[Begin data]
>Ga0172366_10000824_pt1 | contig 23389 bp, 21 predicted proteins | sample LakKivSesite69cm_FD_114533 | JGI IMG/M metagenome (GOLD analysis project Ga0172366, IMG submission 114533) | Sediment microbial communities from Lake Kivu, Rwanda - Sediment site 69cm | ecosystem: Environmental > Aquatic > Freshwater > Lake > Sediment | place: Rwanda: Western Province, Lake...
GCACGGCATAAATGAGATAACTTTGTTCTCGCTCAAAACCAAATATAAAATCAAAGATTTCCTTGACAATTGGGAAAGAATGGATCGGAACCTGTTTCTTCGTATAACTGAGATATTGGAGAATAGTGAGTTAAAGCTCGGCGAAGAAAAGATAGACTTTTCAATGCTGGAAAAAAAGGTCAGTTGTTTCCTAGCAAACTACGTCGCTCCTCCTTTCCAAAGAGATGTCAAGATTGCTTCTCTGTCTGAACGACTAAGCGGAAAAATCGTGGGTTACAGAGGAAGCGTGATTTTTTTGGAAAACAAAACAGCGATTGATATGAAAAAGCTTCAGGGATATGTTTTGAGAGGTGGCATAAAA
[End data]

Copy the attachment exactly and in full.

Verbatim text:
>Ga0172366_10000824_pt1 | contig 23389 bp, 21 predicted proteins | sample LakKivSesite69cm_FD_114533 | JGI IMG/M metagenome (GOLD analysis project Ga0172366, IMG submission 114533) | Sediment microbial communities from Lake Kivu, Rwanda - Sediment site 69cm | ecosystem: Environmental > Aquatic > Freshwater > Lake > Sediment | place: Rwanda: Western Province, Lake...
GCACGGCATAAATGAGATAACTTTGTTCTCGCTCAAAACCAAATATAAAATCAAAGATTTCCTTGACAATTGGGAAAGAATGGATCGGAACCTGTTTCTTCGTATAACTGAGATATTGGAGAATAGTGAGTTAAAGCTCGGCGAAGAAAAGATAGACTTTTCAATGCTGGAAAAAAAGGTCAGTTGTTTCCTAGCAAACTACGTCGCTCCTCCTTTCCAAAGAGATGTCAAGATTGCTTCTCTGTCTGAACGACTAAGCGGAAAAATCGTGGGTTACAGAGGAAGCGTGATTTTTTTGGAAAACAAAACAGCGATTGATATGAAAAAGCTTCAGGGATATGTTTTGAGAGGTGGCATAAAA